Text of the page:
Here comes another politician and his take on the creative industry – addressing players within the craft in such unsavory language – www.entertainmentgh.com is confounded.
The Member of Parliament for Ningo-Prampram, Samuel Nartey George, has diagnosed reasons why corporate institutions and the government do not invest much in the creative industry.
In an interview with Nana Aba Anamoah on Starr FM, he noted that the creatives have not been given the necessary support because they are hypocrites and love to be more political than the politicians – www.ghanaweekend.com reports!
“…the people in the arts in this country are hypocrites. They are more political than politicians. When a party comes to power and promises that it is going to do ABC for the creative arts and on the basis of that you see all the creative arts players rally behind that party and four years into the government of that party not even one theatre has been built. They promised a theatre in each region. Not one has been built and when we asked questions in the lead up to the elections that what has been the track record of that government you still have this same creative arts people to come and defend it,” he said.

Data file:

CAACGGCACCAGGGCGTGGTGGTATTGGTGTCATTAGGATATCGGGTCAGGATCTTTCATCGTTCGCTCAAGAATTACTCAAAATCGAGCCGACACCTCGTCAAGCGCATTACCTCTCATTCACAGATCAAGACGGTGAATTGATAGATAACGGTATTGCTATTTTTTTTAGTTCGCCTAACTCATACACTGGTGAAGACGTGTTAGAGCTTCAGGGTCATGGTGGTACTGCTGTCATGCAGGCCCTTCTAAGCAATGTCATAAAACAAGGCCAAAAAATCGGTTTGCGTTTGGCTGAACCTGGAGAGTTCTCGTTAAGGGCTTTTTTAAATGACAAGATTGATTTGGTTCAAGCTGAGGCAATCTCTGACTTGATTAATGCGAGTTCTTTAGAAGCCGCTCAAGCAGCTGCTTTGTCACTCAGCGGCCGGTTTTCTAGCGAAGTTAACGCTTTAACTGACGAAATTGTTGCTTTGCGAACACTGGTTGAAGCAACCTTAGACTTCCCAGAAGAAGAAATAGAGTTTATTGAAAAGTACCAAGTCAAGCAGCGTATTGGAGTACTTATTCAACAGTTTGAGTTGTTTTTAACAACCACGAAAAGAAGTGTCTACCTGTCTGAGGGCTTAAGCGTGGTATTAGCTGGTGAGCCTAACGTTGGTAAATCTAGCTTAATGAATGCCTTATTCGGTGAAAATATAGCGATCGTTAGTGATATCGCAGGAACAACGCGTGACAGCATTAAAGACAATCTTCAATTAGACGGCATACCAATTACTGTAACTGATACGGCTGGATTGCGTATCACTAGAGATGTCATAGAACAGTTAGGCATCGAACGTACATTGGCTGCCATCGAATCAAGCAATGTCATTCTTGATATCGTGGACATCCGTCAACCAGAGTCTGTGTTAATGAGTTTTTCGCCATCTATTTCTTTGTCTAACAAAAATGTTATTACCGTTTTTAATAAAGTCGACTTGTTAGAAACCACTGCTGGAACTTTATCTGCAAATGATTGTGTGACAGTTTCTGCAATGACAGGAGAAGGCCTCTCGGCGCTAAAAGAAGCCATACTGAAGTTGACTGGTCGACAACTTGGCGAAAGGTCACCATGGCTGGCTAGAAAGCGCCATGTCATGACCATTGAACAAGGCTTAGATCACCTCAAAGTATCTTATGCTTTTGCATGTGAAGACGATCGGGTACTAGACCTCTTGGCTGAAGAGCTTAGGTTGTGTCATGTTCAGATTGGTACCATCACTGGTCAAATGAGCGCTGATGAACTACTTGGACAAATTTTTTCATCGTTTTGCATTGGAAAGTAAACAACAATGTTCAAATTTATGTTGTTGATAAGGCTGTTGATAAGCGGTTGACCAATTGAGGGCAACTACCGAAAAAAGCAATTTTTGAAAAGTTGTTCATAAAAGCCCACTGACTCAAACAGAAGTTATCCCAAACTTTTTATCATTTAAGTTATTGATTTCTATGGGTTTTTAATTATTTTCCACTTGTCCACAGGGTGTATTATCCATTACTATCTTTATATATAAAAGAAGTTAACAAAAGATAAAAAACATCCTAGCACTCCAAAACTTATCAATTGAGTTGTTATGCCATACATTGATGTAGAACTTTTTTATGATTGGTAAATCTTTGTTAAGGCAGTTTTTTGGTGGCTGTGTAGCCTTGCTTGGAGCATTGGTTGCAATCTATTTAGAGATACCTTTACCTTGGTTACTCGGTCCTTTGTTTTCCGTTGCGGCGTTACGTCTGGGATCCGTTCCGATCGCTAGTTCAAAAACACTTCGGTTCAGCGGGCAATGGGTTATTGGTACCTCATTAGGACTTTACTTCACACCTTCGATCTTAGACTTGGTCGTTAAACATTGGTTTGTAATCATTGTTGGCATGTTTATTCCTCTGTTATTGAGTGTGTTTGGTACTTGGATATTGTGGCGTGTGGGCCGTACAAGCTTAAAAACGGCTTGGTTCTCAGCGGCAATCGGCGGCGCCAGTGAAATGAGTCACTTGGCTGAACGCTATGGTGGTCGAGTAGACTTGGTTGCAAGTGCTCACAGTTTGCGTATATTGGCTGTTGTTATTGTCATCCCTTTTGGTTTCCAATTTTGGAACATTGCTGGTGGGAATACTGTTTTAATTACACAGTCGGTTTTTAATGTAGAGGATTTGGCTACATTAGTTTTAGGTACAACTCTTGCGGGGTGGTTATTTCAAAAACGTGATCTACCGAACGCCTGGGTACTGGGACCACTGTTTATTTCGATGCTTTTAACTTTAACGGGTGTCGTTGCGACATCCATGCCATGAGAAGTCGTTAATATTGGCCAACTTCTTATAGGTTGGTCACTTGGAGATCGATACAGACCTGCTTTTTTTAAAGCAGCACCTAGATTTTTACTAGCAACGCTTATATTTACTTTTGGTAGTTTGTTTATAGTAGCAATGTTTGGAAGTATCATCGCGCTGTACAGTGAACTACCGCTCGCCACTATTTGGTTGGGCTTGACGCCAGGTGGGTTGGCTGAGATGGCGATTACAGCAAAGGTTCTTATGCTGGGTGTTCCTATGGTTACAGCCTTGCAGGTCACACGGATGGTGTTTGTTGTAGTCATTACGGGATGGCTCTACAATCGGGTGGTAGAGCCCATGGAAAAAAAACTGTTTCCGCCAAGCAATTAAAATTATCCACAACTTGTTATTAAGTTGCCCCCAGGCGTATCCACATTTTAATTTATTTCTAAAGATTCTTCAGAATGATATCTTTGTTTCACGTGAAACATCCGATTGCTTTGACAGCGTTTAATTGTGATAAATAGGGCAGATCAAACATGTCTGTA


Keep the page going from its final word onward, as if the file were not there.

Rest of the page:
According to him, the creative people do not hold the governments accountable because of their political interests.
He further said that the Deputy Minister-Designate for Tourism, Arts and Culture, Mark Okarku-Mantey has not used his closeness to the President to help the arts.
“What has Mark done to hold Nana Addo who he campaigned for in 2016, who promised to build theatres for the creative arts accountable? What has been Mark’s input? What has Mark used is proximity to Nana Addo to do for the creative arts,” he asked.
Sam George says he expects Okraku-Mantey to hold the President accountable for not opening the cinemas for filmmakers to show their movies at a time when churches and other social gatherings are allowed in the wake of the coronavirus pandemic.